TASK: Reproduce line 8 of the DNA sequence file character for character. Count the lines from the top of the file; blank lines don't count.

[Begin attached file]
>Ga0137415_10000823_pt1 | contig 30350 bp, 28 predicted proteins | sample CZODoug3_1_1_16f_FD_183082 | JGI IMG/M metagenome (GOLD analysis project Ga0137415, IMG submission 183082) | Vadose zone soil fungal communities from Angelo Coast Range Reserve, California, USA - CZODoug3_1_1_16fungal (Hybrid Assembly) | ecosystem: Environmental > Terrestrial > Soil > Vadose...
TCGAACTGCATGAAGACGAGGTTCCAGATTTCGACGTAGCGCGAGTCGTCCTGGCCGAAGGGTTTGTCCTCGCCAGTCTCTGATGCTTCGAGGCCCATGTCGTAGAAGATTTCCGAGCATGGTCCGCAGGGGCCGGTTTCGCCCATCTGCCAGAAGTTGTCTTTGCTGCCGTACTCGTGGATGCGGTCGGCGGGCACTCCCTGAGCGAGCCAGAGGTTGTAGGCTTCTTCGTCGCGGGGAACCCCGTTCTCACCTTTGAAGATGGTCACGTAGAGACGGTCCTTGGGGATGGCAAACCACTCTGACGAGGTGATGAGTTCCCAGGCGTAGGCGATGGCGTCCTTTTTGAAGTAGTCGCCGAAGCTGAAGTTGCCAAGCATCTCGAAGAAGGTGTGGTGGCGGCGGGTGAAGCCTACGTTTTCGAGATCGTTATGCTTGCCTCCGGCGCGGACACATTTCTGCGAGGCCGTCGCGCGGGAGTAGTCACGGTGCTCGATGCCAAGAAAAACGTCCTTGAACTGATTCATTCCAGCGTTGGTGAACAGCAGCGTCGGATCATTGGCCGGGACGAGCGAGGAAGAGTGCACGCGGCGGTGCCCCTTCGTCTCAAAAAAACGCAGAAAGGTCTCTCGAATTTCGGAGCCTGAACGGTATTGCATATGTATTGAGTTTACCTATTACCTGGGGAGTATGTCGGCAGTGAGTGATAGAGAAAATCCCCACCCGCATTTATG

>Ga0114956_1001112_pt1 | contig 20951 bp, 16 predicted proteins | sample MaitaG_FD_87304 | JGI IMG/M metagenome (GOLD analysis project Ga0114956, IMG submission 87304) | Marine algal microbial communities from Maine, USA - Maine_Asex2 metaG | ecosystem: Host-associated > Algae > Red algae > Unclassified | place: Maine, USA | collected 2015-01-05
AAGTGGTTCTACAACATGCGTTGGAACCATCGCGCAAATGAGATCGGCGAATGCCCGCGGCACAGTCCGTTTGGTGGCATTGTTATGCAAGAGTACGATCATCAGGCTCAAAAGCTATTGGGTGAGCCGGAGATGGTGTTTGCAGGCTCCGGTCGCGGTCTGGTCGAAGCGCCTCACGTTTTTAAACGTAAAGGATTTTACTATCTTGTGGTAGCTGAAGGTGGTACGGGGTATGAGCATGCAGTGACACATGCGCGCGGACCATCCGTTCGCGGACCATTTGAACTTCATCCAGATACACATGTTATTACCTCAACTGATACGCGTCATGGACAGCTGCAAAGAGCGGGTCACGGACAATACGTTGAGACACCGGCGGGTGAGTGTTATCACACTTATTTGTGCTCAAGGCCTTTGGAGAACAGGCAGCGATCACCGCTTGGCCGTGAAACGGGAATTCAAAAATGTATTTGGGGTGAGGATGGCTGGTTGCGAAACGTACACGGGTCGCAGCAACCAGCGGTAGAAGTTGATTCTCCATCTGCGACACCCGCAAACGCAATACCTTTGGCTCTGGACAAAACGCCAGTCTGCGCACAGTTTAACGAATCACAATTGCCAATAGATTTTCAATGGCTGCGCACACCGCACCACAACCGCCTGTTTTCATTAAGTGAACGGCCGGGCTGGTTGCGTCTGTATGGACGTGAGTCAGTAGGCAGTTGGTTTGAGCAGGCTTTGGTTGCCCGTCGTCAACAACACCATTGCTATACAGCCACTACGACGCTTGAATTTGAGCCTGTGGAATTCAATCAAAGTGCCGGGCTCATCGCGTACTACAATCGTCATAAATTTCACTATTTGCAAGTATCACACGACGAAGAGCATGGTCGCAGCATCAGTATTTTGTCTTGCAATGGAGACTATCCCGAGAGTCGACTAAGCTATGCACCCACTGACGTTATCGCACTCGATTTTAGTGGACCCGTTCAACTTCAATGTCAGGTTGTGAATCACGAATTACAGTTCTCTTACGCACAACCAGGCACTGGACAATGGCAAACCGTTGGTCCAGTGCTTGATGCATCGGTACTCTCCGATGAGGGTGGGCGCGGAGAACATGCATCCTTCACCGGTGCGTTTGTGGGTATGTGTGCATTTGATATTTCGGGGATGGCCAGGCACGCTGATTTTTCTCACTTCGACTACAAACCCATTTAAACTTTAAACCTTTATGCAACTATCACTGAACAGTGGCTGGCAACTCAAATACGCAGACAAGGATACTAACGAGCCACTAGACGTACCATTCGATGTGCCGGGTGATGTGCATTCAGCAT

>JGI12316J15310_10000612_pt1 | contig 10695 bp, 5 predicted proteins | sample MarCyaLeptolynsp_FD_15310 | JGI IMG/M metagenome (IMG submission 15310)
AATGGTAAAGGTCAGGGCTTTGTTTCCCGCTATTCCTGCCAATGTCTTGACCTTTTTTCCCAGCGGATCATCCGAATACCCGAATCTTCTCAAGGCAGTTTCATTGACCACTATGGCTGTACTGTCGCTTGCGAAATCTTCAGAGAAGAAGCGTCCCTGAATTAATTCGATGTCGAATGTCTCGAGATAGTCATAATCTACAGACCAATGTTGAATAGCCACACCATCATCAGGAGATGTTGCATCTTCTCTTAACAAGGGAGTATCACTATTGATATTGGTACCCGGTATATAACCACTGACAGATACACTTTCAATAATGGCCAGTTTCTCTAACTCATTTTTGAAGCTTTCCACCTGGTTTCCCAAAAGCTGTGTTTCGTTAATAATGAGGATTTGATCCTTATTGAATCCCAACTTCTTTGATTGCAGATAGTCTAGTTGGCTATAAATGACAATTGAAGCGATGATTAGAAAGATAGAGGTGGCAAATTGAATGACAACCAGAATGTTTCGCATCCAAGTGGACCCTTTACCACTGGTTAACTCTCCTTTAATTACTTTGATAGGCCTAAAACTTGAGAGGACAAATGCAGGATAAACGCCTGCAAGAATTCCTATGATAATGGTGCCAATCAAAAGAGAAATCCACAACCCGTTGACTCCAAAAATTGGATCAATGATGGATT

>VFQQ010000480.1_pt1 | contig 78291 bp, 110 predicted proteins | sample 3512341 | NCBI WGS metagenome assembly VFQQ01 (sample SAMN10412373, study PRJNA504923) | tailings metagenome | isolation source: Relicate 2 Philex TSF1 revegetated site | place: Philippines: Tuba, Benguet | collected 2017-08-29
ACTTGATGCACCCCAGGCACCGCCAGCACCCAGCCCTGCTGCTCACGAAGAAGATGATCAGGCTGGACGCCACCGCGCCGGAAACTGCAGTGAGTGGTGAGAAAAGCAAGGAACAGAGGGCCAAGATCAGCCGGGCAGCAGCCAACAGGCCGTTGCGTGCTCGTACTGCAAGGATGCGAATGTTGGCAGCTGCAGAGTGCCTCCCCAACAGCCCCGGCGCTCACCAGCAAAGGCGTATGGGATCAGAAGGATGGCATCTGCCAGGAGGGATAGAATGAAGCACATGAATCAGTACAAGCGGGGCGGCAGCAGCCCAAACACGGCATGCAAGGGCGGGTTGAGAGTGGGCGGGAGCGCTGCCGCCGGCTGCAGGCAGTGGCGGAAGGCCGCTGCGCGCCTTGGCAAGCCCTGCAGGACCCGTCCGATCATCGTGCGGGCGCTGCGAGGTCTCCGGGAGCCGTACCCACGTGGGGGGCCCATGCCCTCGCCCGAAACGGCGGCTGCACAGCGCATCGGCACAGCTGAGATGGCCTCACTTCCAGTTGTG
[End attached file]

ACTTGATGCACCCCAGGCACCGCCAGCACCCAGCCCTGCTGCTCACGAAGAAGATGATCAGGCTGGACGCCACCGCGCCGGAAACTGCAGTGAGTGGTGAGAAAAGCAAGGAACAGAGGGCCAAGATCAGCCGGGCAGCAGCCAACAGGCCGTTGCGTGCTCGTACTGCAAGGATGCGAATGTTGGCAGCTGCAGAGTGCCTCCCCAACAGCCCCGGCGCTCACCAGCAAAGGCGTATGGGATCAGAAGGATGGCATCTGCCAGGAGGGATAGAATGAAGCACATGAATCAGTACAAGCGGGGCGGCAGCAGCCCAAACACGGCATGCAAGGGCGGGTTGAGAGTGGGCGGGAGCGCTGCCGCCGGCTGCAGGCAGTGGCGGAAGGCCGCTGCGCGCCTTGGCAAGCCCTGCAGGACCCGTCCGATCATCGTGCGGGCGCTGCGAGGTCTCCGGGAGCCGTACCCACGTGGGGGGCCCATGCCCTCGCCCGAAACGGCGGCTGCACAGCGCATCGGCACAGCTGAGATGGCCTCACTTCCAGTTGTG